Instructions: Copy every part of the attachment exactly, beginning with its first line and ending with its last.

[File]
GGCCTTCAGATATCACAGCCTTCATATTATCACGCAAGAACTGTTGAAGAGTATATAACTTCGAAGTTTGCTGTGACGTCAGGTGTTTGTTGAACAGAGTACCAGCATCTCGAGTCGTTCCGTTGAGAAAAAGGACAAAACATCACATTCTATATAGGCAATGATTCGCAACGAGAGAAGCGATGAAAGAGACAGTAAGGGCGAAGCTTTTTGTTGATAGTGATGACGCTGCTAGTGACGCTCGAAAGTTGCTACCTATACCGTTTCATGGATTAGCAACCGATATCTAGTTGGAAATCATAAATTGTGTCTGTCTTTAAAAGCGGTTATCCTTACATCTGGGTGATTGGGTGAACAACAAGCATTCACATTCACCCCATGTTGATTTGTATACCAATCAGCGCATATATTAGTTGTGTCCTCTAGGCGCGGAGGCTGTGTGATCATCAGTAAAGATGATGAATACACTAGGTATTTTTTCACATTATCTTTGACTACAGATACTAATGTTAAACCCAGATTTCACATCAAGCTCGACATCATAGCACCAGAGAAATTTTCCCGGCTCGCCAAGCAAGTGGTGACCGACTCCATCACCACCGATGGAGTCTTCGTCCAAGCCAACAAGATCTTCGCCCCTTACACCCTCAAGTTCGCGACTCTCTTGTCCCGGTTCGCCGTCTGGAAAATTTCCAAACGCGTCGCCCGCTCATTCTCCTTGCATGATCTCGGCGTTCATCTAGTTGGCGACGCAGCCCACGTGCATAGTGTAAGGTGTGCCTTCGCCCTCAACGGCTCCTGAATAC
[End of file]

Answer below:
GGCCTTCAGATATCACAGCCTTCATATTATCACGCAAGAACTGTTGAAGAGTATATAACTTCGAAGTTTGCTGTGACGTCAGGTGTTTGTTGAACAGAGTACCAGCATCTCGAGTCGTTCCGTTGAGAAAAAGGACAAAACATCACATTCTATATAGGCAATGATTCGCAACGAGAGAAGCGATGAAAGAGACAGTAAGGGCGAAGCTTTTTGTTGATAGTGATGACGCTGCTAGTGACGCTCGAAAGTTGCTACCTATACCGTTTCATGGATTAGCAACCGATATCTAGTTGGAAATCATAAATTGTGTCTGTCTTTAAAAGCGGTTATCCTTACATCTGGGTGATTGGGTGAACAACAAGCATTCACATTCACCCCATGTTGATTTGTATACCAATCAGCGCATATATTAGTTGTGTCCTCTAGGCGCGGAGGCTGTGTGATCATCAGTAAAGATGATGAATACACTAGGTATTTTTTCACATTATCTTTGACTACAGATACTAATGTTAAACCCAGATTTCACATCAAGCTCGACATCATAGCACCAGAGAAATTTTCCCGGCTCGCCAAGCAAGTGGTGACCGACTCCATCACCACCGATGGAGTCTTCGTCCAAGCCAACAAGATCTTCGCCCCTTACACCCTCAAGTTCGCGACTCTCTTGTCCCGGTTCGCCGTCTGGAAAATTTCCAAACGCGTCGCCCGCTCATTCTCCTTGCATGATCTCGGCGTTCATCTAGTTGGCGACGCAGCCCACGTGCATAGTGTAAGGTGTGCCTTCGCCCTCAACGGCTCCTGAATAC